• Look at recruiting like the courtship process. Your employees should feel their quality of life is better with your company vs. working for your competitor.

  • Base your recruiting budget on projected return on investment. The average service tech will generate about $100,000 a year. At a 30% gross profit margin, the service tech will bring about $30,000 in gross profits to your organization.

  • Consider recruiting from outside your local area. There may be only a small pool of qualified candidates in your area.

  • If recruiting from outside your local area, you can learn over the phone 90% of what you need to know to make a decision.

  • Background checks and drug testing will eliminate 53% of job applicants. Find out if the candidate has any significant others or personal ties to the area.

  • Don't pay relocation costs up front. Sign an agreement that you will reimburse an employee up to a particular amount for moving expenses within a certain period of time. Reimburse 30 days after he or she starts the job; put the money in his or her paycheck. Include in the agreement that if the employee quits within 12 months, he or she has to pay back a pro-rated portion of the relocation budget.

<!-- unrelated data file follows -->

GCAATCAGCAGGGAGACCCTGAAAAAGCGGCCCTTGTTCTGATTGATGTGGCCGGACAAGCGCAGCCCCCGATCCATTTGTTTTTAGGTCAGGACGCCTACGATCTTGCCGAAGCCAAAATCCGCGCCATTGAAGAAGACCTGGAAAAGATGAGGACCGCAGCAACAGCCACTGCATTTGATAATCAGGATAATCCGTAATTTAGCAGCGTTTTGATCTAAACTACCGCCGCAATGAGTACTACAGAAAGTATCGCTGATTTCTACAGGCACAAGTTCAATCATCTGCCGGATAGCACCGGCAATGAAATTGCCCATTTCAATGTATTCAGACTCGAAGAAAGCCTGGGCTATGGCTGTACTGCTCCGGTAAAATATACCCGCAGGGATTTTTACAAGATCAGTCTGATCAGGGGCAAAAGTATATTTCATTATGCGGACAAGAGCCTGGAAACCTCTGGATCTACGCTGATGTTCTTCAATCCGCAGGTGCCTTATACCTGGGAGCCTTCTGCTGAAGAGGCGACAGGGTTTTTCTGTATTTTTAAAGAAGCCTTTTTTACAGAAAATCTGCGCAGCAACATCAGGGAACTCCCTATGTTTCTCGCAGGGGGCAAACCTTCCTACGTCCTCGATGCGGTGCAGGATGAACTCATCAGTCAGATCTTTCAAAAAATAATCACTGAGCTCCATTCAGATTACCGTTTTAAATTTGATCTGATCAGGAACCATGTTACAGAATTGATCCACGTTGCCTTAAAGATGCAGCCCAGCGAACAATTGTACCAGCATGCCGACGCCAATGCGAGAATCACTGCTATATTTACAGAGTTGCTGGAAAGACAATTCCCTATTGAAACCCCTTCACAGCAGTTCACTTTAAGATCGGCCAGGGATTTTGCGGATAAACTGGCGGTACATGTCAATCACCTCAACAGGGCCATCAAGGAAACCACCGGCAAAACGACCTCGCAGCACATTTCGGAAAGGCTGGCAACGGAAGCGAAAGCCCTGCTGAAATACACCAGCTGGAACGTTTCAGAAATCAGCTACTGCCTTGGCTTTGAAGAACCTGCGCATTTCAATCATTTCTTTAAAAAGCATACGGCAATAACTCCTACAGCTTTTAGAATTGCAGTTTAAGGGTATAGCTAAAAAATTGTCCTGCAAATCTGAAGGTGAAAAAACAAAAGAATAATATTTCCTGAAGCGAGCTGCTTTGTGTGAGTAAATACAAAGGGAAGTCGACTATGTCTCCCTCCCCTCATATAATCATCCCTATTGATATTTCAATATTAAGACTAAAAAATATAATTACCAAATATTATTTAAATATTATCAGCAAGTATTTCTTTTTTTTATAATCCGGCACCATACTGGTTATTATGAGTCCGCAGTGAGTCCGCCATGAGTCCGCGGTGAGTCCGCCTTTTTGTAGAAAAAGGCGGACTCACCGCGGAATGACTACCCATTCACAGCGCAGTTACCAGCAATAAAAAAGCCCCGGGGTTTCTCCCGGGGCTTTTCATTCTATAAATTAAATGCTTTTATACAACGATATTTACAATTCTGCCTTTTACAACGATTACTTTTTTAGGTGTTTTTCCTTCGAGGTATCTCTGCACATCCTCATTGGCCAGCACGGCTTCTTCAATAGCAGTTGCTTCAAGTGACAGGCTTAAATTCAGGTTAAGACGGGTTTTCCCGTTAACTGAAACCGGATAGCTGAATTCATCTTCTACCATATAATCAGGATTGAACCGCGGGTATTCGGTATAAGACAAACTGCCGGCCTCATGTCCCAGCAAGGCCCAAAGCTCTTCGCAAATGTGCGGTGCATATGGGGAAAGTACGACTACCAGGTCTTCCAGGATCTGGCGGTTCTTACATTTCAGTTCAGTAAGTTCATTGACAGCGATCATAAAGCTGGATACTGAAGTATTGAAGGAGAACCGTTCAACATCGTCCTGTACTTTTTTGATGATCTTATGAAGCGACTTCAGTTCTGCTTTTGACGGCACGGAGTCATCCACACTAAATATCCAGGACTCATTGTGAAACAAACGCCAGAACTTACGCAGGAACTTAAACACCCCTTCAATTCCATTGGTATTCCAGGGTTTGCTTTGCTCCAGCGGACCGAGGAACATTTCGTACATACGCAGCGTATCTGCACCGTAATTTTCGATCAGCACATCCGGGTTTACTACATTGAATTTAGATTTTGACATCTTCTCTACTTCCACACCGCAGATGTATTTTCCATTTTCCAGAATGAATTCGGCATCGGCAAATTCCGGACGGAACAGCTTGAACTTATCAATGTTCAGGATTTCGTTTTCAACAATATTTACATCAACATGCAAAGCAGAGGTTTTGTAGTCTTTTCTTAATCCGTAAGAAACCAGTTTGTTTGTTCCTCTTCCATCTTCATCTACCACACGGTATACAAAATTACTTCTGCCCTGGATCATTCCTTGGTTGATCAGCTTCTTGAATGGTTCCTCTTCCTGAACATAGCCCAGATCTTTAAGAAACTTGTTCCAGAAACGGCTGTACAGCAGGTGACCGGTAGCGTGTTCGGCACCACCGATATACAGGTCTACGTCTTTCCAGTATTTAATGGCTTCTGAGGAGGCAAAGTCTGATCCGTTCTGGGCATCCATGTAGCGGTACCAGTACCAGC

JESSE ELLIOTT, an independent consultant:

  • “Up to speed” time for replacements depends on the level and complexity of the job. Divide the person's salary by $10,000, and you'll get the approximate “up to speed” time in months.

  • Outstanding performers in critical jobs demand more time and attention than others to prevent them from leaving. Look for signs of dissatisfaction.

  • If someone outstanding does leave, call in three to six months to see how things are going. You might be able to get the person back.

  • Money is a major dissatisfier, but rarely a satisfier.

    STAFFING POWER!

    AL LEVI, president, Appleseed Business:

  • Training is essential for effective technicians and counter salespeople. Train both existing staff and new employees.

  • Hire on attitude, not skills.

  • Always be in the recruiting process.

  • Your employees need to believe they have a career with you, not just a job.

  • Provide a training checklist for new hires and have them sign it.

  • Implement ongoing training programs to move your employees up to the next level.